Grosbard and Hoffman fared much better a few years later with Straight Time and that is also too forgotten like this film, but at least this was ambitious and makes for a time capsule at least worth seeing once. It also shows how big Hoffman had become at this point to get this film made in the first place. Dom DeLuise, Candice Azzara and even Dr. Hook & The Medicine Show show up, so this is bound to be a curio for many. Nice to have it on DVD, even if I was not impressed with its unevenness.

The anamorphically enhanced 1.78 X 1 image on Almost almost looks good in consistency, but the simple digital shoot holds it back from being better. In both versions, the 1.33 black and white image on the two Keaton films show their age as expected with scratches, flaws and specks throughout, yet they are nicely shot to begin with and the same presentation on Profile is not as rough, but can have some softness. That leaves the Shemp set with a nice set of transfers, including more than a few that have the best black and white crispness, detail and depth here.

The anamorphically enhanced 1.85 X 1 image on War (originally issued in dye-transfer, three-strip Technicolor 35mm prints, this often looks that good) and Harry (in DeLuxe color that does not look bad at all) look the best of all the color presentations. Director Of Photography Charles F. Wheeler (Silent Running, Slaughter's Big Ripoff, Truck Turner, Bad Ronald) lensed War showing his upscale Hollywood side visually with a rich-looking shoot, while Director Of Photography Victor J. Kemper (The Hospital, The Candidate, The Friends Of Eddie Coyle, Dog Day Afternoon, The Reincarnation Of Peter Proud) is able to more than deliver the sometimes complex work this film needs visually even before editing on Harry.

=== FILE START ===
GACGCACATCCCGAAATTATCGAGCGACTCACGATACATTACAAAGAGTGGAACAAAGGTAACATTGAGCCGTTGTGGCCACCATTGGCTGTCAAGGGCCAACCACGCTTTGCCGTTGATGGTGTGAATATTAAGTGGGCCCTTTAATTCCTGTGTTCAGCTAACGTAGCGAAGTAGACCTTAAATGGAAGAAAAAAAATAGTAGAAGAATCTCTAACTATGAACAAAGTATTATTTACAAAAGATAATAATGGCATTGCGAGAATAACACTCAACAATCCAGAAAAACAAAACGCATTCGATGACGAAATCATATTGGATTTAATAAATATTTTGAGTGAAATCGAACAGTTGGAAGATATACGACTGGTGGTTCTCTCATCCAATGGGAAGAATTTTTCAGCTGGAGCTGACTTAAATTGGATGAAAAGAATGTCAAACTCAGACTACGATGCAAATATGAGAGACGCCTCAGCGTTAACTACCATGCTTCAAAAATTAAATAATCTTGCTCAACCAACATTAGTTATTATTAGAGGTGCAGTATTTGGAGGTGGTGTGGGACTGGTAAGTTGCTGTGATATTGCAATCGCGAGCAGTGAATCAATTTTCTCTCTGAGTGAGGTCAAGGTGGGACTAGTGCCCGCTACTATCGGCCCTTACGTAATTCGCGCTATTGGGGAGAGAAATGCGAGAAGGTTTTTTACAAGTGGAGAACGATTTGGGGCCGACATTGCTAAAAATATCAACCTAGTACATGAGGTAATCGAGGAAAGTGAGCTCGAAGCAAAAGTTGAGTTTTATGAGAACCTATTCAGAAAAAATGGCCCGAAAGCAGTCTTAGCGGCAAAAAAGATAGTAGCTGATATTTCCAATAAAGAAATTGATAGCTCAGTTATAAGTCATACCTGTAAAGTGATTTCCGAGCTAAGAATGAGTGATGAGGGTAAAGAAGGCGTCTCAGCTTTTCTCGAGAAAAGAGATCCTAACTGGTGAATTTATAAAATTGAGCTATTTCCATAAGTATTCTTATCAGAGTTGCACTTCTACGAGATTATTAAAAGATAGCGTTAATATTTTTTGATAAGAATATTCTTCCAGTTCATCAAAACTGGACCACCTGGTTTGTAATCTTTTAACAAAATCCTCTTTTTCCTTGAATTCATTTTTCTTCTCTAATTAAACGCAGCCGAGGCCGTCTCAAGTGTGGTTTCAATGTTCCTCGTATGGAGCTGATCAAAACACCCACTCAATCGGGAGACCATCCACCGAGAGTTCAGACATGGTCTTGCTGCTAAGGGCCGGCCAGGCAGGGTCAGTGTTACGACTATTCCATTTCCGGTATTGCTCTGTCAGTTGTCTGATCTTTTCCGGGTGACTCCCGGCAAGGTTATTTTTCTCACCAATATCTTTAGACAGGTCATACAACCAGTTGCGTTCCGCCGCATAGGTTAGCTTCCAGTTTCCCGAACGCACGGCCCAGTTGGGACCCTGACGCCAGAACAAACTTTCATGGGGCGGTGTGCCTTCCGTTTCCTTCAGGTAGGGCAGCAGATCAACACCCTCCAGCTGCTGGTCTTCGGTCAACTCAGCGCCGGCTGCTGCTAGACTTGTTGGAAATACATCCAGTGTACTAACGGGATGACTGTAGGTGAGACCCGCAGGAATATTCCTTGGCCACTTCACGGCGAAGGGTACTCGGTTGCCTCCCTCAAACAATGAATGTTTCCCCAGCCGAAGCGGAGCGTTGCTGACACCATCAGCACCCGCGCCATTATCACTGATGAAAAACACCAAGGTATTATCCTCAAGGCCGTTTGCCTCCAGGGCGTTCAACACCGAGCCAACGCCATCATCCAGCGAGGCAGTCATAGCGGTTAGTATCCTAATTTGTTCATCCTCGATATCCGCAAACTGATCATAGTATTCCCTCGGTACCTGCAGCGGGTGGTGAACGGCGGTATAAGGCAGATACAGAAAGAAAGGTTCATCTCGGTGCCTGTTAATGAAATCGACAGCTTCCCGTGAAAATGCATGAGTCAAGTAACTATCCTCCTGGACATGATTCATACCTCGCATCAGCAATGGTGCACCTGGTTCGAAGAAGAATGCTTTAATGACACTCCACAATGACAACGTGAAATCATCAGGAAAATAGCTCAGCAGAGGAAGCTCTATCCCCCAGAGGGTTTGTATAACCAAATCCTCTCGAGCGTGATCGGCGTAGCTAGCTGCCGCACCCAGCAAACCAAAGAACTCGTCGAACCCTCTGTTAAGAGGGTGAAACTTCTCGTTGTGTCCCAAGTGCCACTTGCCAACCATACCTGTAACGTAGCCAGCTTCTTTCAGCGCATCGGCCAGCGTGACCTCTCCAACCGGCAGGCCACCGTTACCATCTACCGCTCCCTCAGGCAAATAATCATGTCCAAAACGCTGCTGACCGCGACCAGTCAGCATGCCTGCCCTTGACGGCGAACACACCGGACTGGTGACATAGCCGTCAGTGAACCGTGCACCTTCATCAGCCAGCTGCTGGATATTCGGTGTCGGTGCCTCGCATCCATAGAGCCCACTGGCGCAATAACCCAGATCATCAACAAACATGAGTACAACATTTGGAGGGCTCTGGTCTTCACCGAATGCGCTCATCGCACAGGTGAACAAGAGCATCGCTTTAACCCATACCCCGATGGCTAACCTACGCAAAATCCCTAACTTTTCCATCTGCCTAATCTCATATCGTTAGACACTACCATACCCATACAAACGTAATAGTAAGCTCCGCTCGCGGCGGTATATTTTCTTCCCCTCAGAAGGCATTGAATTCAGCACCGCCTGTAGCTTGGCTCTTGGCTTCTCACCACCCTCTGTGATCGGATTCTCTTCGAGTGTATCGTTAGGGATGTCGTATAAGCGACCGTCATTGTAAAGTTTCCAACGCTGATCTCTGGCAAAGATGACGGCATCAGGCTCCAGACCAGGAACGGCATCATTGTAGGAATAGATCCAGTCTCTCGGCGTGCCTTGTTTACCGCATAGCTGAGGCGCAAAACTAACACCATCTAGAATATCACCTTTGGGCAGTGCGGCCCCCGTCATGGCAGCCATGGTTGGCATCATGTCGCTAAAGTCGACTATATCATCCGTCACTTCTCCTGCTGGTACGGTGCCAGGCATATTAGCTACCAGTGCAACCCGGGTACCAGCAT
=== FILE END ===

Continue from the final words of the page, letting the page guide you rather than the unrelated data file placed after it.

The lossy Dolby Digital 5.1 mix on Almost should be the best on the list being the newest and only multi-channel presentation, but this is often monophonic in dialogue and has soundstage issues throughout in which it never sounds full or complete, so the lossy Dolby Digital 2.0 Mono on both War and Harry (much more professionally well recorded) can more than compete. But the lossy Dolby Digital 2.0 Mono on the two Keaton films are obviously are going to sound aged, a little compressed and a bit brittle, though they were well recorded for their time. However, they are the poor performers here along with Profile, which is in rough shape itself with constant background noise. The same sound on the Shemp shorts are better, especially early on.

There are no extras on any of these releases (not even trailers!), but to order The Buster Keaton Double Feature DVD or Shemp DVDs, go to this link for them and many more great web-exclusive releases at:


- Nicholas Sheffo